[In case you're interested, a 100,000,000,000,000,000,000 Pengo note was worth about $0.20!] 7 wolfram alpha is great for this sort of thing: http://www.wolframalpha.com/input/?i=100%2C000%2C000%2C000%2C000%2C000%2C000+ – Zevan – 2015-06-23T21:54:38.520 For future word/number conversions: http://www.calculatorsoup.com/calculators/conversions/numberstowords.php – MikeTheLiar – 2015-06-24T14:31:30.797 Additional note: the currency was called pengő, not Pengo. – Janus Bahs Jacquet – 2015-06-24T17:58:17.247 This map shows that the "long scale" isn't really used in English-speaking countries any more. My understanding is that the reason that Canada is purple in this map is because the French speakers there use the "long scale", but the English speakers use the "short scale". – Dawood ibn Kareem – 2015-06-27T03:47:49.030 Answers 121 It's: one hundred quintillion or: a hundred quintillion The words for very large numbers If you're wondering how to form other huge numbers like this, here's the pattern: A thousand thousands is a million: 1,000,000. A thousand millions is a billion: 1,000,000,000. A thousand billions is a trillion: 1,000,000,000,000. A thousand trillions is a quadrillion: 1,000,000,000,000,000. A thousand quadrillions is a quintillion: 1,000,000,000,000,000,000. A thousand quintillions is a sextillion: 1,000,000,000,000,000,000,000. And so on. The part before -illion is the Latin prefix for the number of times you went through the process of multiplying by a thousand. So, you can continue to septillion, octillion, nonillion, decillion, undecillion, duodecillion, and so on forever. Within the scale defined by one of these huge units, you multiply by a number from 1 to 999 in the usual manner, by putting the multiplier ahead of the unit, and you add smaller numbers by putting them after the unit, in the same manner as for thousands: 215,002 is "two hundred fifteen thousand and two". 215,000,000,000,000,000,002 is "two hundred fifteen quintillion and two". The usual customs for "hundred" apply: 123,456,100,000,000,000,000 is "a hundred and twenty-three quintillion four hundred and fifty-six quadrillion one hundred trillion" or "one hundred twenty-three quintillion four hundred fifty-six quadrillion one hundred trillion", or other variations, the same as for hundreds of thousands. Exponents When you work with these numbers on a daily basis like I do,* you soon find that they become rather unwieldy, at least until you get up to a centillion pengős. In the physical sciences, if not in economics, one normally writes and pronounces these numbers using powers of ten. A quintillion is 1018, which you pronounce like this: Ten to the eighteenth power. Ten to the eighteenth. [for short] Ten to the eighteen. [even shorter] In scientific notation, you always choose an exponent large enough so the multiplier has one digit to the left of the decimal point, like this: 2.15 ⨉ 1017. That's pronounced: 215 quadrillion is "two point one five times ten to the seventeenth." If the multiplier is exactly 1, you can omit it in speech. So: 100,000,000,000,000,000,000 is a hundred quintillion, or ten to the twentieth power. Does anybody really say “quintillion”? “Quintillion” is an obscure word, though not much more obscure than “quadrillion”, which often gets totted out when government budgets and monetary inflation make news. A fluent speaker can guess it from the pattern of “billion”, “trillion”, etc. Here are a few samples to illustrate typical contexts where people really use it to communicate (that is, not just to talk about words for huge numbers, which might be its most frequent use): Government budgets: “For instance, the expected state income for oil and gas was reduced from 99,591 quintillion rupiah (about 9 billion euro) to 72,930 quintillion rupiah.” Pop science: “The quantum simulation of the 69 electrons must specify all possible 600 quintillion states simultaneously.” Bizarre religious tracts: “When this universe collapses in 70–100 billion years from now Jesus has given Kush a Quintillion universes like the one we live in as its territory forever. That is our promised land.” Very low probabilities resulting from calculations: “Using FBI statistics, Schoon calculated that the DNA profile at issue would be found in 1 in 2.7 quintillion African-Americans, 1 in 52 quintillion Caucasians and 1 in 260 quintillion Hispanic unrelated individuals.” (This is from a U.S. appellate court opinion.) Often when “quintillion” appears in print, it’s accompanied with an explanation. Usually when I’ve seen it used without explanation, it’s been in the context of economics. Presumably that crowd is well accustomed to talking about vast sums of money. Long scale and short scale Notice that in the Indonesian budget described above, “quintillion” occurs with multipliers greater than 999. That suggests that they're following the “long scale” system, in which each successive ‑illion is a million times greater than the previous one. That's an older usage, now nonstandard in English in all countries, but some people still use it, especially in countries like Indonesia where the dominant language follows the long-scale system. See kasperd's answer for more about that. *Just kidding. When you get up to a centillion pengős, you're talkin’ real money. 2but some system uses millions as the word counting basis: eg 1 million (10^6) is a million, a million million (ie 2 of them or 10^12) is a billion, a million million million (3 of them or 10^18) is a trillion, etc. I'm not sure which is more common but IIRC British use my definition of billion, and Americans use yours (ie a thousand times multiplier for each word step) – gbjbaanb – 2015-06-24T13:31:31.953 The classical usage is for naming structures to contain 1 order of magnitude greater quantity than the prevous, hence 999 thousand is in thopusands and 1000 thousand is a million, using the classical naming rules, it is 100 trillion. The rules above are in effect the american financial scales. Shall post a better answer later on:) – GMasucci – 2015-06-24T14:15:55.763 FWIW, my English instructor always stated the word and should only separate wholes and decimals: "One Thousand Two Hundred Fifteen and twelve-one-hundredths" or some such. Is that regional, and I've been wrong this whole time, or grammatically correct, yet uncommon? – phyrfox – 2015-06-24T16:11:34.500 @phyrfox "And" can precede whatever comes after "hundred". For example, "a hundred and twenty-five". Here is a question about it. Instructors often make things seem more rule-like than they really are, because of the difficulties of running an orderly class. – Ben Kovitz – 2015-06-24T18:17:57.280 @BenKovitz Thanks for the link. I actually realized why "and" generally shouldn't be used after reading that link, because it is technically grammatically incorrect. I also realize that (almost) nobody cares, because the intent is the same, meaning it is well understood by most English-speaking people. At any rate, I discovered something new today, so thanks for that. – phyrfox – 2015-06-24T18:23:45.543 @BenKovitz I never questioned it until I saw the logic behind the argument. Unless you're teaching arithmetic, or want to draw a distinction between two groups, you wouldn't normally say "I have 5 apples and 2 apples," so extending this logic, you "wouldn't" normally say "I have 100 (apples) and 2 apples." I'm not here to start a war, by the way, I'm okay with either method, but I finally saw the logic behind the "and problem." Also, "I have one hundred and two dollars and fifty-six cents." It feels wrong, because there's two groups (dollars, cents), not three. – phyrfox – 2015-06-24T18:53:20.840 @phyrfox No war needed, of course, but there is indeed controversy about this, like a lot of things in English; this ELU question has a little more info. In the UK, I think people often perceive omitting the "and" after "hundred" as an error. Even growing up the U.S., omitting the "and" sounded like an error to me, too. I've heard it enough as an adult that it no longer sounds like an error, but to my ear it still sounds like "paragraph jockey" usage. – Ben Kovitz – 2015-06-24T18:57:12.683 In Hungary at this time, the long scale was in use. – Nicholas Shanks – 2015-06-25T17:08:44.997 I realize this question is more than academic, but wouldn't it be "dodecillion" instead of "duodecillion" when it comes to twelve? As in "dodecanol"? – Sir Jane – 2015-06-26T12:40:52.140 2 @Gloria The custom in chemistry is to use Greek prefixes: mono-, di-, tri-, tetra-, penta- and so on (except for 9 and 11 (!) and except for 1–4 for carbon chains). A few of these prefixes are the same or similar in both sequences, though: tri-/tri-, octo-/octo-, dec-/deca-, undec-/hendeca-, duodec-/dodeca- etc. Solid shapes in geometry also follow Greek: tetrahedon, dodecahedron, etc. This page has lots more information about the sequences and when each is customarily used in English. – Ben Kovitz – 2015-06-26T14:42:18.027 There is at least one area where the word undecillion is actually used: the new Internet addressing protocol IPv6 has 128 bits, which allows approximately 3.2x10^38 different IP addresses. Spoken, that is about 320 undecillion IP addresses. – Kevin Keane – 2015-06-29T04:00:07.823 In British and international English, omitting the “and” is an error. Plain and simple. 215,002 is "two hundred AND fifteen thousand and two". – Chris Melville – 2020-05-25T09:01:50.217 35 Wikipedia lists large scale numbers here. As only the 10x with x= multiples of 3 get their own names, you read 100,000,000,000,000,000,000 as 100 * 1018, so this is • 100 quintillion in American and British English and • 100 trillion in most (non-English speaking) other places. (Practical approach: The different naming patterns for large numbers obviously can lead to misunderstandings internationally, expressing large numbers in the unambiguous format of X * 10y may be preferrable in these cases. ) Some additional information on the Hungarian money for your students: Wikipedia (in the same article as above) claims that the highest note issued was actually 10 times as "valuable": The highest numerical value banknote ever printed was a note for 1 sextillion pengő (1021 or 1 milliard bilpengő as printed) printed in Hungary in 1946. 13In what parts of the world is long scale numbering still in use among English-speakers? – choster – 2015-06-23T14:30:51.153 13@choster Problem is that these terms are very similar or even identical in many languages. If I (German) read "billion" I think "1,000,000,000,000" whereas my (US) counterpart means "1,000,000,000". It's always a good idea to keep this in mind, these misunderstandings are surprisingly common. Being wrong by a factor of 1,000 (or even more for trillion etc.) is no picknick. – Stephie – 2015-06-23T14:48:11.177 4And as Britain switched from long to short scale in the 1970s, it's good to double-check for older documents which scale was used... – Stephie – 2015-06-23T15:12:01.797 9"One hundred million million millions" would be safe. And lots of people wouldn't know what 100 quintillion is. – gnasher729 – 2015-06-23T16:00:46.830 3 @gnasher729 "Quintillion" is obscure word, but not so unheard-of that it doesn't occasionally make it into New York Times headlines. Please see comments here for why "million million millions" is at least as unsafe, and my answer for some more detail about the obscurity of "quintillion". – Ben Kovitz – 2015-06-23T19:00:56.763 1I think I prefer the word "sextillion"... for obvious reasons. – Omegacron – 2015-06-23T19:19:01.660 I (in my late 40's) learned the long scale first when I was a child and was taught that the short scale was "American". Even in the early 80's people argued about it. – Francis Davey – 2015-06-24T06:35:32.120 1Presumably some English speakers in India would just call this one hundred gulshan. – slebetman – 2015-06-24T08:47:37.613 13 You can call it a hundred million million million. The three million in a row can be a bit confusing, which is why the word trillion was invented. Trillion is a contraction of tri (meaning three) and million. That would make the name a hundred trillion. Unfortunately some languages including English have redefined the word trillion to mean 1 000 000 000 000. And simultaneously redefined the word quintillion to mean 1 000 000 000 000 000 000. This means there are now two different names for that number, and each name has a totally different meaning to somebody else. Which means you can use either word and people will know that you are talking about a big number, but nobody will be quite sure which number you are talking about. You could also call it a tenth of a trilliard which to the best of my knowledge is unambiguous. If it is important that the person you are speaking to know exactly which big number you have in mind, it is best to use mathematical terms in which case the name will be ten to the twentieth (power). 6Indeed it is a tragedy that "billion" came to mean "a thousand millions", since the bis- prefix is Latin for "twice" and "billion" was a nice way of saying "a million, twice". (I understand the contracted prefix in "trillion" to be ter-, which is Latin for "thrice", but that's just me.) Do you know how the Americans came to use -illion for thousand (sort of)? I've never read anything on how it happened. – Ben Kovitz – 2015-06-23T19:38:35.487 1 @BenKovitz Wikipedia mentions trimillion and tryllion as older spellings if trillion. I don't know how the Americans came up with a different meaning. I am guessing it started as a mistake and there may have been nobody around to notice and correct the mistake at first. – kasperd – 2015-06-23T22:12:33.237 3 I found this in the OED: "According to Littré, it was only in the middle of the 17th c. that the ‘erroneous’ custom was established of dividing series of figures above a million into groups of three, and calling a thousand millions a billion, and a million millions a trillion, an entire perversion of the nomenclature of Chuquet and De la Roche." Littré seems to be the author of a French dictionary. – Ben Kovitz – 2015-06-24T01:38:42.640 4 Found something: Florian Cajori says it grew out of the 17th-century French custom of dividing numbers into periods of three digits instead of six. The French apparently "perverted" the excellent terminology they invented, and the U.S. copied. – Ben Kovitz – 2015-06-24T01:43:20.177 @BenKovitz Looks like there is enough to say about the history of those words that it would make for a nice Q&A on its own. I wonder if it might have been asked and answered already. – kasperd – 2015-06-24T07:10:16.453 "How was long-scale numeration lost?" might indeed make a good question on http://elu.stackexchange.com. As far as I can tell, no one has yet asked it. – Ben Kovitz – 2015-06-24T18:06:38.733 3@BenKovitz Littré wrote a dictionary that still defines the standards of writing good literature in French (though it was updated a bit since). Now the dictionary itself goes by the name of Littré, like "I checked that up in the Littré". Back to the issue, in France and most of Europe, the long scale is in use nowadays, even though, like you said, the short scale was used for a while back in the 17/18th centuries. It happens to be the time at which most of the settlers crossed to America, so I wouldn't be surprised it just stayed when Europe went back to long scale. – spectras – 2015-06-27T15:38:58.573 11 one hundred quintillion  You can try all sorts of numbers on a site like this: http://saythenumber.com/?n=k2Y 2This doesn't answer the question. Stack Exchange sites aim to be a repository of information, not a link farm. – David Richerby – 2015-06-23T18:47:48.297 6I know disagreement will be useless from my part, but this directly answers the question. – engspeaker – 2015-06-23T19:03:27.087 1 The answer to this question is a wiki link: Names of large numbers. – Mazura – 2015-06-25T02:11:14.477 3@Mazura: Links are never answers. Period. – Lightness Races in Orbit – 2015-06-27T19:55:08.790 10 Outside of mathematics, it is also common to read such a number as "one hundred million million million". 8Common where? I have very seldom heard or read this sort of stacking, beyond the occasional poetic use, e.g. "a thousand thousand warriors". – Nathan Tuggy – 2015-06-23T15:25:58.113 I also have very seldom heard of 100 quintillion, in mathematics or elsewhere. And I would never in a million million years trust the person using that number to get it right. – gnasher729 – 2015-06-23T16:02:34.253 3 @NathanTuggy You should get out more, then! ;-) – Araucaria - Not here any more. – 2015-06-23T16:10:45.333 Prof. Brian Cox often says things like that, sometimes with even more repetitions of "million". I think it's questionable whether the person listening actually receives the number communicated to them correctly in many cases, but it certainly has an effect that I don't think is purely aesthetic. Those who really, really, [slight pause] really like his voice and his cadence when speaking might consider it poetic, though ;-) – Steve Jessop – 2015-06-23T18:02:15.320 3 I've tried using the "million million …" approach with native AmE speakers, and the result has always been instant confusion. The problem is that beyond a couple "million"s, the listener's short-term memory easily loses track. But if you want an amusing tidbit to add to this answer, a usage of "billion billion" occurs near the beginning of Monty Python's "Science Fiction Sketch". – Ben Kovitz – 2015-06-23T18:03:21.187 The same trick can be done with "quintillion", by the way. This creationist tract says that an unnamed astronomer thinks the odds of a life-friendly planet's existing are "one in one thousand quintillion quintillion quintillion quintillion quintillion quintillion quintillion". – Ben Kovitz – 2015-06-23T18:11:13.303 3Saying "million" three times in a row can be a bit confusing which is why another word was constructed for this. Taking tri (which means three) and million contracted to trillion simply substitutes for saying million three times in a row. Unfortunately somebody decided to redefine the word trillion to mean billion. Which leaves us mostly with ambiguous ways to express that number. – kasperd – 2015-06-23T18:13:27.803 3 @NathanTuggy It's common in the British media. "... objects containing a million million atoms or more" (BBC); "1,000,000,000, 000,000,000,000,000,000. A thousand million million million million!" (The Guardian); "contributing approximately £12 million million to GDP" (Financial Times). – David Richerby – 2015-06-23T19:36:28.587 I'd say this is more common than the other answer of quintillion, as if you say '100 million million million' everyone will know what you mean, quintillion will be understood by very few – tony – 2015-06-25T14:08:03.033 2No-one understands either 100 million million million, nor one hundred quntillion. These numbers are too big to comprehend. – GreenAsJade – 2015-06-26T23:46:16.850 It's not particularly big. It's the number of bytes that you can store on 100 million reasonably large hard drives, so about the number of bits that all US citizens can store on their hard drives. – gnasher729 – 2016-06-11T19:03:45.883 In case the other comments haven't made it clear, this usage is not at all common in AmE, which is probably why one commenter noted confusion when using this nomenclature with native AmE speakers. AmE speakers would not talk about "15 million million" in regards to the GDP, for example, but would rather talk about "15 trillion." – reirab – 2018-12-28T19:25:35.760 8 As others before me have said, there are names for very large numbers, but these are quite esoteric and people may not know what you're talking about. These names aren't like "thousand" or "million", unless you've sat down with a list and learned them, you probably won't know them. They just don't come up in day-to-day use. In my experience, they tend to be like English terms of venery. Some people have learned that you can say "a parliament of owls" to refer to a group of owls, but it's very rare to see these words in normal conversation. Usually they come up in quizzes and as a matter of trivia or curiosity. I would be more likely to just read it, like englishimprover.com, as "a hundred million million million" - or "a hundred billion billion". Using google ngram, we can compare how commonly these terms are used. It seems that quintillion is gaining in popularity, but million million million still outnumbers it Billion billion vastly outnumbers quintillion A word like duodecillion is a rare thing indeed. My spell checker doesn't know it Of course, in a scientific, or economic, context, you could convert this into what's called "standard form". For simplicity and readability, most people working with large numbers stop using their names after a point - and, indeed, stop writing them out in digits. As Ben Kovitz says, you could simply read this as "one times ten to the twenty" (that's how we'd do it here in Britain), or "one hundred times ten to the eighteen" (less likely). We could also re-write it: 1 x 1020. 8 100,000,000,000,000,000,000 is 100×1018 or 100×103+(3×5), so this is "one/a hundred quintillion" to most English speakers around the world today (including those in the United States, United Kingdom, Canada, Australia, New Zealand, India, Pakistan, and Nigeria). While many native English speakers will not know the rarely seen word, at least in the U.S. it is generally used when appropriate in mass media (e.g. newspaper articles), though often followed by a clarifying aside like "that's 100 million million millions" when the order is above "trillion". If you're teaching students, it's the perfect sort of word to introduce for the sake of expanding vocabulary, though I strongly recommend you connect it to the Latin prefixes to help it stick. Due to the difference between the long and short scales, beware "false friend" words in other languages—especially French, in which the cognates are spelled identically—and when reading historical English text (written as recently as the 1970's in the case of the UK). For example, the French "100 trillion" translates to the English "100 quintillion", not the English "100 trillion". Due to the possible confusion caused by the two scales, when clarity is particularly important and/or the audience particularly diverse, it's a good idea to also give the number in the unambiguous scientific notation (100×1018). 7 I haven't seen anyone suggest it, yet, but I would just say this as "One times ten to the twentieth [power]," where [power] is optional. To me, this seems less confusing when dealing with numbers of magnitudes above the trillions. It doesn't run into any of the regional interpretation problems listed in the answers above regarding the meaning of 'billion' and so forth and it doesn't sound (to me) as awkward as saying "hundred million million million." Incidentally, numbers are also commonly actually written that way. For example, scientists and engineers frequently write large numbers as 1.0 x 10^20 (or sometimes 1.0e20) rather than 100,000,000,000,000,000,000. No need to count the zeroes that way. This is commonly referred to as Scientific Notation. As a side note, you know your currency has inflation problems when scientific notation is useful for listing normal amounts of money. :) I can just imagine seeing scientific notation on paper money or on a store receipt or cash register. 1I guess you'd call that 'one-with-twenty-zeros', which is the most likely phrase to be understood. – Govert – 2015-06-25T18:39:08.767 5 one hundred quintillion a hundred quintillion This is the list of numbers (truncated): • ... • 1,000,000: a million • 1,000,000,000: a billion • 1,000,000,000,000: a trillion • 1,000,000,000,000,000: a quadrillion • 1,000,000,000,000,000,000: a quintillion • ... In the above list, you can replace "a" with a number from zero to nine. That means to multiply a number with another, e.g. • two hundred = a hundred * two = 100 * 2 = 200 • five billion = a billion * five = 1000000 * 5 = 5000000 "a" is the same as "one". Using the information above, here is the compilation of 100,000,000,000,000,000: 1. We see that the number has between 16 and 18 digits, so we're talking about A quintillion B. 2. We then see that the digits to the right are all zeroes, so we omit B, staying with A quintillion. 3. To find x, we look at the digits before the first digit separator. They are three digits, so we set A to C hundred D. 1. The first digit of them is 1, so we set C to either one or a, having a hundred D. 2. The other two digits are zeroes, omitting D (staying with a hundred). 4. Our final result is a hundred quintillion. 3 Different languages don't agree on the names of numbers 1,000,000,000 and larger. Therefore it's a good custom to express such large numbers using no bigger names than "million", since everyone in the world agrees on that. Otherwise non-native speakers might get confused, and not even all English speakers agree on the names of large numbers. Following that principle, 100,000,000,000,000,000,000 would be pronounced as "one hundred million million million". This would avoid any possible international confusion, even if it is a little long. 1It's especially bad when some text is translated from English say to German. If you read in German "eine Billion" you have absolutely no idea whether this is a correct translation of "one trillion" or an incorrect translation of "one billion", or a correct translation of "one billion" in an English text before 1960. And then you have no idea whether the original English writer knew what he was writing. – gnasher729 – 2016-06-11T19:08:16.150 3 You could also say 100 Exa Pengo or 100 EP, like some people (particularly in economics) say$100K to say 100 000 dollars. It's not very common, but the advantage is that there's no ambiguity compared to trillion/quintillion.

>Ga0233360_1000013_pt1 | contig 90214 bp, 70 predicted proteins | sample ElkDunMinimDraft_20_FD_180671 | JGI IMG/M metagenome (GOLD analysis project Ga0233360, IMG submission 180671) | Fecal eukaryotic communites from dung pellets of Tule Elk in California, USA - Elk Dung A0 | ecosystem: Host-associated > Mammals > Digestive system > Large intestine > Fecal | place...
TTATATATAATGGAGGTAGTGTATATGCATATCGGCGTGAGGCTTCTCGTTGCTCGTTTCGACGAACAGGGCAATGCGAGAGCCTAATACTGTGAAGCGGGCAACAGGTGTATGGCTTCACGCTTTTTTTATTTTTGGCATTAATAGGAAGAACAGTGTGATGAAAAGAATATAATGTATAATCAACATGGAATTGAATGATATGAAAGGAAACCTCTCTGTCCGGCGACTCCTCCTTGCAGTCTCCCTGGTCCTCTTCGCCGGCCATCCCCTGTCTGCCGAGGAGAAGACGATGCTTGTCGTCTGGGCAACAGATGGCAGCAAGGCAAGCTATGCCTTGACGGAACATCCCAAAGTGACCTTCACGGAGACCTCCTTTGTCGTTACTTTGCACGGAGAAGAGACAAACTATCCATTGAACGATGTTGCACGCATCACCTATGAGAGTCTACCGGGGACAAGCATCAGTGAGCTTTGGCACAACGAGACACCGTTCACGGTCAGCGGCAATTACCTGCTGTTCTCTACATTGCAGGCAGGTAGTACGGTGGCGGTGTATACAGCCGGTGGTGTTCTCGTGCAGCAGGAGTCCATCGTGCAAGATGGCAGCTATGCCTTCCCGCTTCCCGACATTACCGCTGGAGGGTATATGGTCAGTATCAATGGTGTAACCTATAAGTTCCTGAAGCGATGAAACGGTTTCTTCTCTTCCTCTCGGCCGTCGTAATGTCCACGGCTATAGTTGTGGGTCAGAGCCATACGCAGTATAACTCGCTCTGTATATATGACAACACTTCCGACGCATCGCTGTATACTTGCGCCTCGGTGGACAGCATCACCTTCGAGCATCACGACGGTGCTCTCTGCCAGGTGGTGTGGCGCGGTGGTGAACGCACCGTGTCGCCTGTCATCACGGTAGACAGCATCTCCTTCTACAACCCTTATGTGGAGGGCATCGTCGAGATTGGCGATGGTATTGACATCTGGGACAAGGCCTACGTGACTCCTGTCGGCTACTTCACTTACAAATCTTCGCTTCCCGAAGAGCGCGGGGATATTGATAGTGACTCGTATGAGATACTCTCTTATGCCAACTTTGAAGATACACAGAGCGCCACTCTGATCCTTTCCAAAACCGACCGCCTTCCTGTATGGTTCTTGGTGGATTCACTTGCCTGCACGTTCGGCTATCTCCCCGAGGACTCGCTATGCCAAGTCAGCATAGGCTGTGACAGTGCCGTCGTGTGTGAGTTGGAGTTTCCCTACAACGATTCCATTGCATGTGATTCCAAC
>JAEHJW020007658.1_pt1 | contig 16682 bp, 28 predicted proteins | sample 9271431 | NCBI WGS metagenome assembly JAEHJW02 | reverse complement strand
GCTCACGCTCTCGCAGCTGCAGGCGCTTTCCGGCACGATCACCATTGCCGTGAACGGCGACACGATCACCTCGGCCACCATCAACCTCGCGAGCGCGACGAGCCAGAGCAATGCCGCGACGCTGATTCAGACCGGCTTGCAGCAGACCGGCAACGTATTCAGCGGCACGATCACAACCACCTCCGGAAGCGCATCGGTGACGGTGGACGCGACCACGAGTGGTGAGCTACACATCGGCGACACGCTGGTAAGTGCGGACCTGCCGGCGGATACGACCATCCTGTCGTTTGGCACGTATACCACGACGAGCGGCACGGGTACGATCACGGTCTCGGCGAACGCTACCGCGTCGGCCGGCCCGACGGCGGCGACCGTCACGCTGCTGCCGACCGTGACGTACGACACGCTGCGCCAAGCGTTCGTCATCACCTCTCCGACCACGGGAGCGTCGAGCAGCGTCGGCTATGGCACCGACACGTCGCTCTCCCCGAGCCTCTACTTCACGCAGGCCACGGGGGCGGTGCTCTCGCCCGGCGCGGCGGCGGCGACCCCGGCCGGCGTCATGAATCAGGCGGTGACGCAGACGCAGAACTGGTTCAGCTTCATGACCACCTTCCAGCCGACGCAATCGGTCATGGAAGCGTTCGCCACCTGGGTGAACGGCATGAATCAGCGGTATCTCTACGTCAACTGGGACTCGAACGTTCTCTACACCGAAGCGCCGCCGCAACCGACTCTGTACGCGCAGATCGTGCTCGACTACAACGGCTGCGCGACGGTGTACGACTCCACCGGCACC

This is not a usage you will often hear informally, but it can pop up in newspapers and economics papers.